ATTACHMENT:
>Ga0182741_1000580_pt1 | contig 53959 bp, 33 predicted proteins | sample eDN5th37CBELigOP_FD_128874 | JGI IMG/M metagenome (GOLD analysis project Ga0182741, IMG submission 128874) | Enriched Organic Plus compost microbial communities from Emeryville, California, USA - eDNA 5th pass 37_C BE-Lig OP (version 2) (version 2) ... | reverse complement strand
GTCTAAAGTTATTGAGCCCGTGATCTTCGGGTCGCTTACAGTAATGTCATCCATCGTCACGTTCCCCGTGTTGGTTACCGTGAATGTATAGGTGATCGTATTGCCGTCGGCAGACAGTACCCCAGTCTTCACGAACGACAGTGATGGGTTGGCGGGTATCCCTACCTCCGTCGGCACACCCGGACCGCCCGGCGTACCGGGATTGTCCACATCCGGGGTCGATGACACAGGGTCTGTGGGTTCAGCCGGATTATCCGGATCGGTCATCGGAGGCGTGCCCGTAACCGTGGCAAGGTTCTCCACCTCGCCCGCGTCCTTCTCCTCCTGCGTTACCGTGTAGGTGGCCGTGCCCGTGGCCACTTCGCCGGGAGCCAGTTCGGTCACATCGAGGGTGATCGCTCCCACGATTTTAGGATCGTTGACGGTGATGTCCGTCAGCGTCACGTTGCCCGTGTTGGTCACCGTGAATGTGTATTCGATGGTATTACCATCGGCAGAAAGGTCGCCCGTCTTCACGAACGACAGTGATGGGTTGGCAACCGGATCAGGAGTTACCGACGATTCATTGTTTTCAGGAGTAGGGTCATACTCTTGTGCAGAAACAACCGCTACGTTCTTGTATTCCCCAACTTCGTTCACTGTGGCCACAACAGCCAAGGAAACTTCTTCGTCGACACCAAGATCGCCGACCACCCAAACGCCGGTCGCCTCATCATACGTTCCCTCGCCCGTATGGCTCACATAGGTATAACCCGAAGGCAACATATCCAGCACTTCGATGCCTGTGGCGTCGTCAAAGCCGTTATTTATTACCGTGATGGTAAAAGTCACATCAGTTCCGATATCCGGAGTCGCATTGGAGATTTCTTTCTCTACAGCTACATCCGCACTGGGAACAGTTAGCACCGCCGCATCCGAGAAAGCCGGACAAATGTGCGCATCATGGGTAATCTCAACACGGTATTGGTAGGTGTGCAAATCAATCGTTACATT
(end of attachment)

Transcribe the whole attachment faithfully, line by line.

>Ga0182741_1000580_pt1 | contig 53959 bp, 33 predicted proteins | sample eDN5th37CBELigOP_FD_128874 | JGI IMG/M metagenome (GOLD analysis project Ga0182741, IMG submission 128874) | Enriched Organic Plus compost microbial communities from Emeryville, California, USA - eDNA 5th pass 37_C BE-Lig OP (version 2) (version 2) ... | reverse complement strand
GTCTAAAGTTATTGAGCCCGTGATCTTCGGGTCGCTTACAGTAATGTCATCCATCGTCACGTTCCCCGTGTTGGTTACCGTGAATGTATAGGTGATCGTATTGCCGTCGGCAGACAGTACCCCAGTCTTCACGAACGACAGTGATGGGTTGGCGGGTATCCCTACCTCCGTCGGCACACCCGGACCGCCCGGCGTACCGGGATTGTCCACATCCGGGGTCGATGACACAGGGTCTGTGGGTTCAGCCGGATTATCCGGATCGGTCATCGGAGGCGTGCCCGTAACCGTGGCAAGGTTCTCCACCTCGCCCGCGTCCTTCTCCTCCTGCGTTACCGTGTAGGTGGCCGTGCCCGTGGCCACTTCGCCGGGAGCCAGTTCGGTCACATCGAGGGTGATCGCTCCCACGATTTTAGGATCGTTGACGGTGATGTCCGTCAGCGTCACGTTGCCCGTGTTGGTCACCGTGAATGTGTATTCGATGGTATTACCATCGGCAGAAAGGTCGCCCGTCTTCACGAACGACAGTGATGGGTTGGCAACCGGATCAGGAGTTACCGACGATTCATTGTTTTCAGGAGTAGGGTCATACTCTTGTGCAGAAACAACCGCTACGTTCTTGTATTCCCCAACTTCGTTCACTGTGGCCACAACAGCCAAGGAAACTTCTTCGTCGACACCAAGATCGCCGACCACCCAAACGCCGGTCGCCTCATCATACGTTCCCTCGCCCGTATGGCTCACATAGGTATAACCCGAAGGCAACATATCCAGCACTTCGATGCCTGTGGCGTCGTCAAAGCCGTTATTTATTACCGTGATGGTAAAAGTCACATCAGTTCCGATATCCGGAGTCGCATTGGAGATTTCTTTCTCTACAGCTACATCCGCACTGGGAACAGTTAGCACCGCCGCATCCGAGAAAGCCGGACAAATGTGCGCATCATGGGTAATCTCAACACGGTATTGGTAGGTGTGCAAATCAATCGTTACATT